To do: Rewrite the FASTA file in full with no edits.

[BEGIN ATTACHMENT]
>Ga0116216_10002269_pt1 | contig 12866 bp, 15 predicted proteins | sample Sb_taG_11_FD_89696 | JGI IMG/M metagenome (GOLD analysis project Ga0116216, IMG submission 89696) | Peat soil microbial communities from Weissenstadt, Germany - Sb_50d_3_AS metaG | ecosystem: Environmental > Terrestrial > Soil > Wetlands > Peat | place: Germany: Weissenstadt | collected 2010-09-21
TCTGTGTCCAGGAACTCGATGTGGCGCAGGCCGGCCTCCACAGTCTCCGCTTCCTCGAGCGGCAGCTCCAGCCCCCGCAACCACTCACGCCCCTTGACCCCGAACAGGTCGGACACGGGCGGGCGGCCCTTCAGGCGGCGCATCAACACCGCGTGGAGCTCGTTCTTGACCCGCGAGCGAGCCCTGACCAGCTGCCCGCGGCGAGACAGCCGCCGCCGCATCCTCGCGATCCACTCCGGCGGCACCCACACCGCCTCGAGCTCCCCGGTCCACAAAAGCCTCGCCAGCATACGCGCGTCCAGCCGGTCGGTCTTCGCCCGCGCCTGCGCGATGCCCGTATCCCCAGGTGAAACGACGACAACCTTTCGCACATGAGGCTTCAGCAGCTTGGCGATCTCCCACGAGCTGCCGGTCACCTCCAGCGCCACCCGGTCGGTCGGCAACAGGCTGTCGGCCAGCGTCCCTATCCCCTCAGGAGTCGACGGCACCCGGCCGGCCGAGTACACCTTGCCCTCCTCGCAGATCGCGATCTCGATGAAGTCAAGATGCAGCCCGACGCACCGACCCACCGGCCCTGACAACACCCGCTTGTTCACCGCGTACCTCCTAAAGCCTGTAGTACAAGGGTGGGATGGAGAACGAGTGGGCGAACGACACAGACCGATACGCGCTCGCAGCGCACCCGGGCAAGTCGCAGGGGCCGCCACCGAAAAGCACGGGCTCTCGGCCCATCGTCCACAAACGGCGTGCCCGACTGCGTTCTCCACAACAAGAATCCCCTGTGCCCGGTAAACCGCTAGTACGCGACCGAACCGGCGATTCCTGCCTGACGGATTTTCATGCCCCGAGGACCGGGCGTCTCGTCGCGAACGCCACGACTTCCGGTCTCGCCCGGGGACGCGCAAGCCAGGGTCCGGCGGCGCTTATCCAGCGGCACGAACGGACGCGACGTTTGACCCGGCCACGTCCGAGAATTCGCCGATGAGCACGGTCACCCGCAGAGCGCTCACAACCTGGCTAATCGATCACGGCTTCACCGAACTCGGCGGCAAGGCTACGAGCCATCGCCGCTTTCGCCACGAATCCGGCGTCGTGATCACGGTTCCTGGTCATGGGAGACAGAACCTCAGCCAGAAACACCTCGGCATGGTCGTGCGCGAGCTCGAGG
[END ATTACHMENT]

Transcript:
>Ga0116216_10002269_pt1 | contig 12866 bp, 15 predicted proteins | sample Sb_taG_11_FD_89696 | JGI IMG/M metagenome (GOLD analysis project Ga0116216, IMG submission 89696) | Peat soil microbial communities from Weissenstadt, Germany - Sb_50d_3_AS metaG | ecosystem: Environmental > Terrestrial > Soil > Wetlands > Peat | place: Germany: Weissenstadt | collected 2010-09-21
TCTGTGTCCAGGAACTCGATGTGGCGCAGGCCGGCCTCCACAGTCTCCGCTTCCTCGAGCGGCAGCTCCAGCCCCCGCAACCACTCACGCCCCTTGACCCCGAACAGGTCGGACACGGGCGGGCGGCCCTTCAGGCGGCGCATCAACACCGCGTGGAGCTCGTTCTTGACCCGCGAGCGAGCCCTGACCAGCTGCCCGCGGCGAGACAGCCGCCGCCGCATCCTCGCGATCCACTCCGGCGGCACCCACACCGCCTCGAGCTCCCCGGTCCACAAAAGCCTCGCCAGCATACGCGCGTCCAGCCGGTCGGTCTTCGCCCGCGCCTGCGCGATGCCCGTATCCCCAGGTGAAACGACGACAACCTTTCGCACATGAGGCTTCAGCAGCTTGGCGATCTCCCACGAGCTGCCGGTCACCTCCAGCGCCACCCGGTCGGTCGGCAACAGGCTGTCGGCCAGCGTCCCTATCCCCTCAGGAGTCGACGGCACCCGGCCGGCCGAGTACACCTTGCCCTCCTCGCAGATCGCGATCTCGATGAAGTCAAGATGCAGCCCGACGCACCGACCCACCGGCCCTGACAACACCCGCTTGTTCACCGCGTACCTCCTAAAGCCTGTAGTACAAGGGTGGGATGGAGAACGAGTGGGCGAACGACACAGACCGATACGCGCTCGCAGCGCACCCGGGCAAGTCGCAGGGGCCGCCACCGAAAAGCACGGGCTCTCGGCCCATCGTCCACAAACGGCGTGCCCGACTGCGTTCTCCACAACAAGAATCCCCTGTGCCCGGTAAACCGCTAGTACGCGACCGAACCGGCGATTCCTGCCTGACGGATTTTCATGCCCCGAGGACCGGGCGTCTCGTCGCGAACGCCACGACTTCCGGTCTCGCCCGGGGACGCGCAAGCCAGGGTCCGGCGGCGCTTATCCAGCGGCACGAACGGACGCGACGTTTGACCCGGCCACGTCCGAGAATTCGCCGATGAGCACGGTCACCCGCAGAGCGCTCACAACCTGGCTAATCGATCACGGCTTCACCGAACTCGGCGGCAAGGCTACGAGCCATCGCCGCTTTCGCCACGAATCCGGCGTCGTGATCACGGTTCCTGGTCATGGGAGACAGAACCTCAGCCAGAAACACCTCGGCATGGTCGTGCGCGAGCTCGAGG